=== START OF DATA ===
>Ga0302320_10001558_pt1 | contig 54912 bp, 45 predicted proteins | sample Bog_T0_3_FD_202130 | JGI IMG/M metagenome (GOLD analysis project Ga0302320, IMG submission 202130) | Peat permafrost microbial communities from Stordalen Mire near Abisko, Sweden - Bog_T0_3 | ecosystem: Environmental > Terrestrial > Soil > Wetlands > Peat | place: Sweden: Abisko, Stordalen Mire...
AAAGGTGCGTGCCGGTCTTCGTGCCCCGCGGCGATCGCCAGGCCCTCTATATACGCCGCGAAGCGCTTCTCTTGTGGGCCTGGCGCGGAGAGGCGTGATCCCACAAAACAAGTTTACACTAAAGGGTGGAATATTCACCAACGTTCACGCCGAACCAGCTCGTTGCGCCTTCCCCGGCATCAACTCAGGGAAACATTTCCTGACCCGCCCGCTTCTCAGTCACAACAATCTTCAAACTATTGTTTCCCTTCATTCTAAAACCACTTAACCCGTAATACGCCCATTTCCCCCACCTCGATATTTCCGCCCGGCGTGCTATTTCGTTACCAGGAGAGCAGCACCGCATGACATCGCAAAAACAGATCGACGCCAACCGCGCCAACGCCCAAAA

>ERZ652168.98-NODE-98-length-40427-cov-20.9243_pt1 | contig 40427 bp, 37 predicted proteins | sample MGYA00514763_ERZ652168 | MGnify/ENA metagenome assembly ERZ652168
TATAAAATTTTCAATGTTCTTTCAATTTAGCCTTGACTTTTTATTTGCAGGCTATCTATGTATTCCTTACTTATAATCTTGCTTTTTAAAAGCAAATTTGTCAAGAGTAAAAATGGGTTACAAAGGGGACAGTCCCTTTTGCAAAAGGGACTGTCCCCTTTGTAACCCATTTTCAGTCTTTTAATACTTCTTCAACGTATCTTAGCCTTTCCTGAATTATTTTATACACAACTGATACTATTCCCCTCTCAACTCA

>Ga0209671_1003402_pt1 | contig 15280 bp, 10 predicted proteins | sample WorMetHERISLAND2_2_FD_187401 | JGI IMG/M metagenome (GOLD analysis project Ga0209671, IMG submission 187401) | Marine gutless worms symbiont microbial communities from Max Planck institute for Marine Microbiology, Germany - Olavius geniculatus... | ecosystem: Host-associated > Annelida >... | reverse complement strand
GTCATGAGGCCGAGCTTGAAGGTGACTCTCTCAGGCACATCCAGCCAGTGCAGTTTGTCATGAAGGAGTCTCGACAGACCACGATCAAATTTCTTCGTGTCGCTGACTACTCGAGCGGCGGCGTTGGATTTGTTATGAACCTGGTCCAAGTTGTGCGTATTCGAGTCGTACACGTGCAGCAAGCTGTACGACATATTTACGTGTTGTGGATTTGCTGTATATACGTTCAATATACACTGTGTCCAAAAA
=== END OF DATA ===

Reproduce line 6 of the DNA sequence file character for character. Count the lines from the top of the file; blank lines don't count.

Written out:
GTCATGAGGCCGAGCTTGAAGGTGACTCTCTCAGGCACATCCAGCCAGTGCAGTTTGTCATGAAGGAGTCTCGACAGACCACGATCAAATTTCTTCGTGTCGCTGACTACTCGAGCGGCGGCGTTGGATTTGTTATGAACCTGGTCCAAGTTGTGCGTATTCGAGTCGTACACGTGCAGCAAGCTGTACGACATATTTACGTGTTGTGGATTTGCTGTATATACGTTCAATATACACTGTGTCCAAAAA